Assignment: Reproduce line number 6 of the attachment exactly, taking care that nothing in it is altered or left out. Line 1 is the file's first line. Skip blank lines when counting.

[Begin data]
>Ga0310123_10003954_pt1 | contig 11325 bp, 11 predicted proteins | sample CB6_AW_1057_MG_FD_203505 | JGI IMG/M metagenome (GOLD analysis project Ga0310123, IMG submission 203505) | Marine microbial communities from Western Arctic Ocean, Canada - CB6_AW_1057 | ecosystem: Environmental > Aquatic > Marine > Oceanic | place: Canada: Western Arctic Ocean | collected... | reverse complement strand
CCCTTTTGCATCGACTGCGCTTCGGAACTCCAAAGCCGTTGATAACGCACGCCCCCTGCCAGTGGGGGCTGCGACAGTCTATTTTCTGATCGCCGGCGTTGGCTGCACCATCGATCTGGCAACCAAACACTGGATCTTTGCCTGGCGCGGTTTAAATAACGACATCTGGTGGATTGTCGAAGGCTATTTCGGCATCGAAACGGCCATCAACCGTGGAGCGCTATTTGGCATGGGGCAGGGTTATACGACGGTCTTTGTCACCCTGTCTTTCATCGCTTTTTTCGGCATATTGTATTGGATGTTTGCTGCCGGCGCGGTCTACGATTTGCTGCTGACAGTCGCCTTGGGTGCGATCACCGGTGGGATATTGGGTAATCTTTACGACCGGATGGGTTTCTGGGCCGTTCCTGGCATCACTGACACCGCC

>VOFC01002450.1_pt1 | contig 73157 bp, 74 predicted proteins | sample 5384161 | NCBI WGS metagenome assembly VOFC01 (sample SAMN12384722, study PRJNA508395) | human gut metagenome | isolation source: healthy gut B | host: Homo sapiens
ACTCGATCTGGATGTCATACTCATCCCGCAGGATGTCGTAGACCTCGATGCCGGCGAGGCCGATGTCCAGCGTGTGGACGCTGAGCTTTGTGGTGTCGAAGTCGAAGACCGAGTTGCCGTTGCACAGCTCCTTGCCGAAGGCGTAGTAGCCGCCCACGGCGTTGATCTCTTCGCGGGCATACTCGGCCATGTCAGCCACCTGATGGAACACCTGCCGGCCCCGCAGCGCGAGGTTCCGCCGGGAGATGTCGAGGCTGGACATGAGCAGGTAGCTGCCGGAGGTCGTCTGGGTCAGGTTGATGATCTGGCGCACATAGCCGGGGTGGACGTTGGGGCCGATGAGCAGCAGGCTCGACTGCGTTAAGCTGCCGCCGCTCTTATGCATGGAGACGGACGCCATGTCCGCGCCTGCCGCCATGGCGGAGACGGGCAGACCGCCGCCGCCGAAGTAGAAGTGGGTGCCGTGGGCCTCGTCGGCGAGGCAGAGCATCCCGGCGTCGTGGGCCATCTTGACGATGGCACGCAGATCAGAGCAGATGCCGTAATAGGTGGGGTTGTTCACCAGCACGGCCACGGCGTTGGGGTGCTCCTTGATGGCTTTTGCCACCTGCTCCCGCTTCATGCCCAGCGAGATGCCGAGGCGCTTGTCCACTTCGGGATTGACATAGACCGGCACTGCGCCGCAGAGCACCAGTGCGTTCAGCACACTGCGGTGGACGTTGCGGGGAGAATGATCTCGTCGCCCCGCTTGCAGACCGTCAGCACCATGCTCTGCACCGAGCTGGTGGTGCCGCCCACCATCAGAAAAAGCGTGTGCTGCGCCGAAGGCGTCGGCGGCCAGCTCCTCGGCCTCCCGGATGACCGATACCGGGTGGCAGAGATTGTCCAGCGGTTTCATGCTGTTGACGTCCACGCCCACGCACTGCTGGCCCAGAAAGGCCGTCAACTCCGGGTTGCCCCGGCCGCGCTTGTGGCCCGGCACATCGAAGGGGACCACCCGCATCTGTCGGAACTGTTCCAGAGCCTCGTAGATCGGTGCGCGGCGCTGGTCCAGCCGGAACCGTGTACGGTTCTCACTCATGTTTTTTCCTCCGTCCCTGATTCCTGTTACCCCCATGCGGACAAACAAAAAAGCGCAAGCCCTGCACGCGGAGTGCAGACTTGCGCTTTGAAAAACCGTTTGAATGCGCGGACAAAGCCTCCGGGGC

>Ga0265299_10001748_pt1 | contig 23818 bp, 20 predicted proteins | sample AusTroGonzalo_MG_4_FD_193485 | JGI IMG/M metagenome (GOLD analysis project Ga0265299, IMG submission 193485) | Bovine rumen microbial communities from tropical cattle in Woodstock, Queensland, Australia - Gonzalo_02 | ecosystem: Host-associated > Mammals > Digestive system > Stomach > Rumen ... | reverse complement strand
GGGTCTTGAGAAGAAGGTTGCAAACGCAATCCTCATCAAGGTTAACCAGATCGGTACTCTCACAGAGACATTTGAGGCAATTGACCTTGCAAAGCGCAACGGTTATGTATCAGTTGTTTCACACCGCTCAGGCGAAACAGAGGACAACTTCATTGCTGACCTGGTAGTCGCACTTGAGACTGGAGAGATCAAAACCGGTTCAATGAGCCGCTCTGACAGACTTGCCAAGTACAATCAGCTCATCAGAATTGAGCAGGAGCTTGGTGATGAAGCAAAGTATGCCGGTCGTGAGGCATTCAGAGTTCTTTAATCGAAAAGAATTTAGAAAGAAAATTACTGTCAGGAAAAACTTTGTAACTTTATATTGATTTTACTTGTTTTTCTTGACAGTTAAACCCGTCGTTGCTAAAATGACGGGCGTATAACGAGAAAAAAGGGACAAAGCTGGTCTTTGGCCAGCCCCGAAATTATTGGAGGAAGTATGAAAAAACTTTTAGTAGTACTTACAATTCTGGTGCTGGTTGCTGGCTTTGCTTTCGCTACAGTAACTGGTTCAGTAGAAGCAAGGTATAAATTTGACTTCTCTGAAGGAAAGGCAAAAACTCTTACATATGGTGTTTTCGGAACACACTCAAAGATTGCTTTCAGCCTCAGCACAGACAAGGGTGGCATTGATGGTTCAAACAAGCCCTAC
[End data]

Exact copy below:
GGGTCTTGAGAAGAAGGTTGCAAACGCAATCCTCATCAAGGTTAACCAGATCGGTACTCTCACAGAGACATTTGAGGCAATTGACCTTGCAAAGCGCAACGGTTATGTATCAGTTGTTTCACACCGCTCAGGCGAAACAGAGGACAACTTCATTGCTGACCTGGTAGTCGCACTTGAGACTGGAGAGATCAAAACCGGTTCAATGAGCCGCTCTGACAGACTTGCCAAGTACAATCAGCTCATCAGAATTGAGCAGGAGCTTGGTGATGAAGCAAAGTATGCCGGTCGTGAGGCATTCAGAGTTCTTTAATCGAAAAGAATTTAGAAAGAAAATTACTGTCAGGAAAAACTTTGTAACTTTATATTGATTTTACTTGTTTTTCTTGACAGTTAAACCCGTCGTTGCTAAAATGACGGGCGTATAACGAGAAAAAAGGGACAAAGCTGGTCTTTGGCCAGCCCCGAAATTATTGGAGGAAGTATGAAAAAACTTTTAGTAGTACTTACAATTCTGGTGCTGGTTGCTGGCTTTGCTTTCGCTACAGTAACTGGTTCAGTAGAAGCAAGGTATAAATTTGACTTCTCTGAAGGAAAGGCAAAAACTCTTACATATGGTGTTTTCGGAACACACTCAAAGATTGCTTTCAGCCTCAGCACAGACAAGGGTGGCATTGATGGTTCAAACAAGCCCTAC